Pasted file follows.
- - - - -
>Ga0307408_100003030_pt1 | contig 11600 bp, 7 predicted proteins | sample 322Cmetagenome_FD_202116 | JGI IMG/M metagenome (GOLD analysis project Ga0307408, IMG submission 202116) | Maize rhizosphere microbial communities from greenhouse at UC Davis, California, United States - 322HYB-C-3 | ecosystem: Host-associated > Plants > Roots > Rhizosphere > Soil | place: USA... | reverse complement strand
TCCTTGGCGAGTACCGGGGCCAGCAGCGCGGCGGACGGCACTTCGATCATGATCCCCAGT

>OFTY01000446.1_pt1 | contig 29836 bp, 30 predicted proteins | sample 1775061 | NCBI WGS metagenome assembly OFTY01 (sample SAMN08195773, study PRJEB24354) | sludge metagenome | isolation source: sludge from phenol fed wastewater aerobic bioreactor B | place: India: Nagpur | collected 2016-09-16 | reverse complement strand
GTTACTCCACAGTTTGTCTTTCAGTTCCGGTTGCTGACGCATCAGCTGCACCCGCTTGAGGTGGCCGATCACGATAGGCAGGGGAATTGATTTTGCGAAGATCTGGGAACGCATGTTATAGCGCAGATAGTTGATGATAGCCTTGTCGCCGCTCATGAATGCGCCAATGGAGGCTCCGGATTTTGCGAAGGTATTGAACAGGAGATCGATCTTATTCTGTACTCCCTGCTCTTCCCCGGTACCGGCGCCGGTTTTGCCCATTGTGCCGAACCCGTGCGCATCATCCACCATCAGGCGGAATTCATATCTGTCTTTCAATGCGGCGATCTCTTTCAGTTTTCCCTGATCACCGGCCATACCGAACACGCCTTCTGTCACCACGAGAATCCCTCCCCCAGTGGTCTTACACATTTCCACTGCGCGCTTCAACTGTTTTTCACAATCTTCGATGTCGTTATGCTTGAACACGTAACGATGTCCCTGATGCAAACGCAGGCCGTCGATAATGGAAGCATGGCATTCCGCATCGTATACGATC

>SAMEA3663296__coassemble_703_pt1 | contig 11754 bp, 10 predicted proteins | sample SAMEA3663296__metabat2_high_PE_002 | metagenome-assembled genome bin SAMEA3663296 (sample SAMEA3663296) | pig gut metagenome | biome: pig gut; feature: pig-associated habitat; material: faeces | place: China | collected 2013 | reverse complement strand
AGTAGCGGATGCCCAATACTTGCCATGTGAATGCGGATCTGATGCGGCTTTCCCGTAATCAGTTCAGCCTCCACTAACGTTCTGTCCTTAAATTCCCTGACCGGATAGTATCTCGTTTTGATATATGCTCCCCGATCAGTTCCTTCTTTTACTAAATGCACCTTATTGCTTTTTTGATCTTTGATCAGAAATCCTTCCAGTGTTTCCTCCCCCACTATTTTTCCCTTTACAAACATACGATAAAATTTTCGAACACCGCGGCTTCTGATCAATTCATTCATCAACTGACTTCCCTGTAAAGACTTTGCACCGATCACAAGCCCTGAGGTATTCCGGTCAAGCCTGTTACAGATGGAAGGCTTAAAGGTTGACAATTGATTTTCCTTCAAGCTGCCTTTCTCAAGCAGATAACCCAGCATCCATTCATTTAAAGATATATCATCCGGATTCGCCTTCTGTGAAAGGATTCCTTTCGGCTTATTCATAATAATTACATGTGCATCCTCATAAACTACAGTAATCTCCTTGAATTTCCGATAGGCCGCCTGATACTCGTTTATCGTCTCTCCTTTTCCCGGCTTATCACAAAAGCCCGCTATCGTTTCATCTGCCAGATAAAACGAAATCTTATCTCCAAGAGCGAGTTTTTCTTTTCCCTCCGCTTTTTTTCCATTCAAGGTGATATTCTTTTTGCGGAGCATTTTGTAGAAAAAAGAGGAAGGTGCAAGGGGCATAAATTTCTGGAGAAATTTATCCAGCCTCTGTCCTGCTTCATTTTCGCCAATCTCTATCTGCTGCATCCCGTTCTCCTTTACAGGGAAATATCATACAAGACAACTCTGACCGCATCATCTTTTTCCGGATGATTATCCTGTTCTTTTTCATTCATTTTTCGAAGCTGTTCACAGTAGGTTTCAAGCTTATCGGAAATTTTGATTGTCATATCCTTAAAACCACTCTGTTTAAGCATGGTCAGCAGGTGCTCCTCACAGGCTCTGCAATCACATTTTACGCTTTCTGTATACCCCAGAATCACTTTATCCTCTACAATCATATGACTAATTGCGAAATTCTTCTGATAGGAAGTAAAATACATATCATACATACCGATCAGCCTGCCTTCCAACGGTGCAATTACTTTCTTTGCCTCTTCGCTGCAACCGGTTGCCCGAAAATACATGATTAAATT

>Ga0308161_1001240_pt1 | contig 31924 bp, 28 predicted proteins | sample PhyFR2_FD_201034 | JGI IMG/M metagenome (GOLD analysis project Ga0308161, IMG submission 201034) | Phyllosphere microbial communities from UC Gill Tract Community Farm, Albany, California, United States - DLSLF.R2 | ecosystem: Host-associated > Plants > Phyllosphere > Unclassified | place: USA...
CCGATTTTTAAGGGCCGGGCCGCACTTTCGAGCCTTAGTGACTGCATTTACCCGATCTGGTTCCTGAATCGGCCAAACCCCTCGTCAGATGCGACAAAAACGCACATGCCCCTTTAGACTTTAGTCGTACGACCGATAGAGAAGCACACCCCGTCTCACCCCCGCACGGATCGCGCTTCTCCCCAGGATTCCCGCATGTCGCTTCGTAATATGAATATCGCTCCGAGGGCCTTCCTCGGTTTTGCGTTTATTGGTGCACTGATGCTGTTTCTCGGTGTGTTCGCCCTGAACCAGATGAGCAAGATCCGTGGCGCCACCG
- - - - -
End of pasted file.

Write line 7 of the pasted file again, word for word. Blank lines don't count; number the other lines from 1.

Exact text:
>Ga0308161_1001240_pt1 | contig 31924 bp, 28 predicted proteins | sample PhyFR2_FD_201034 | JGI IMG/M metagenome (GOLD analysis project Ga0308161, IMG submission 201034) | Phyllosphere microbial communities from UC Gill Tract Community Farm, Albany, California, United States - DLSLF.R2 | ecosystem: Host-associated > Plants > Phyllosphere > Unclassified | place: USA...